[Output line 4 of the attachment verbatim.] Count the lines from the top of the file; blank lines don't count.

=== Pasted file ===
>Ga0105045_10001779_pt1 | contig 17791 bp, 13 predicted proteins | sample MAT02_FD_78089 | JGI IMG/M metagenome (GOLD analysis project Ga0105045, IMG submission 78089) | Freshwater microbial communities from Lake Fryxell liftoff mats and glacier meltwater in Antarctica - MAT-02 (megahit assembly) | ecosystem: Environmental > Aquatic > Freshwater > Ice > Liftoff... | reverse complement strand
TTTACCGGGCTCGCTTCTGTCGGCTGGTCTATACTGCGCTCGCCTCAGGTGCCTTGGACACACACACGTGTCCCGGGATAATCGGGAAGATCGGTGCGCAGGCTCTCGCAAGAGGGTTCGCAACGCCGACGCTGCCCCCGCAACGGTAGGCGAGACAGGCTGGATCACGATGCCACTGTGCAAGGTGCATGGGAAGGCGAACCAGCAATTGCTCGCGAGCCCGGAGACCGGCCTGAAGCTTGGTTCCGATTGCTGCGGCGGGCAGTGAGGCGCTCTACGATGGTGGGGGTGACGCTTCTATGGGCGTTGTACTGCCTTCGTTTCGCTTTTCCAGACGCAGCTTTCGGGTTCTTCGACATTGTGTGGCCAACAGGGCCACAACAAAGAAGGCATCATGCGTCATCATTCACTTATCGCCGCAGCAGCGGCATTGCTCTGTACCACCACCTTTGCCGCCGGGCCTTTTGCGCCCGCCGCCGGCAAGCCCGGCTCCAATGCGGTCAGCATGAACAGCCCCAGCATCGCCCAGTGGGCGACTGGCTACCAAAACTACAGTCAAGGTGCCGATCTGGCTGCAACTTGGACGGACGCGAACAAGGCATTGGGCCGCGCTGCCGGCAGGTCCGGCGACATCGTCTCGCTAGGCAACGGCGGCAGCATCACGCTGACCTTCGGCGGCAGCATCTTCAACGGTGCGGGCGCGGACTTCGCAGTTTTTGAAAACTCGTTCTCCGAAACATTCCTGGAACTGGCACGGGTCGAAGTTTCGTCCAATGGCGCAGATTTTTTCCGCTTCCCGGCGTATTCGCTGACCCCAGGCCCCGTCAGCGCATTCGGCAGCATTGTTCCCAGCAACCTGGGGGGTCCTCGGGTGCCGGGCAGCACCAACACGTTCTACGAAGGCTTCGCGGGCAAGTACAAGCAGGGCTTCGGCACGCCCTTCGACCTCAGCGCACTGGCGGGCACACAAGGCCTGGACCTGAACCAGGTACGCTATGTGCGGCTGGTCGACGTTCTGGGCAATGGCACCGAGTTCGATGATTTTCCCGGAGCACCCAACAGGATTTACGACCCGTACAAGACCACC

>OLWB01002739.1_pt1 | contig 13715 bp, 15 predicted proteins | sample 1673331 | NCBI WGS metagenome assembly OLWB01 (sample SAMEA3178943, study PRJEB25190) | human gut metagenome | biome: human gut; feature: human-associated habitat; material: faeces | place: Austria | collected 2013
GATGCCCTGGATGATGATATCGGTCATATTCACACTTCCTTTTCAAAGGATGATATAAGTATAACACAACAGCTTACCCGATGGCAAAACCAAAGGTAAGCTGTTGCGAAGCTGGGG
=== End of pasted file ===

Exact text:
GATGCCCTGGATGATGATATCGGTCATATTCACACTTCCTTTTCAAAGGATGATATAAGTATAACACAACAGCTTACCCGATGGCAAAACCAAAGGTAAGCTGTTGCGAAGCTGGGG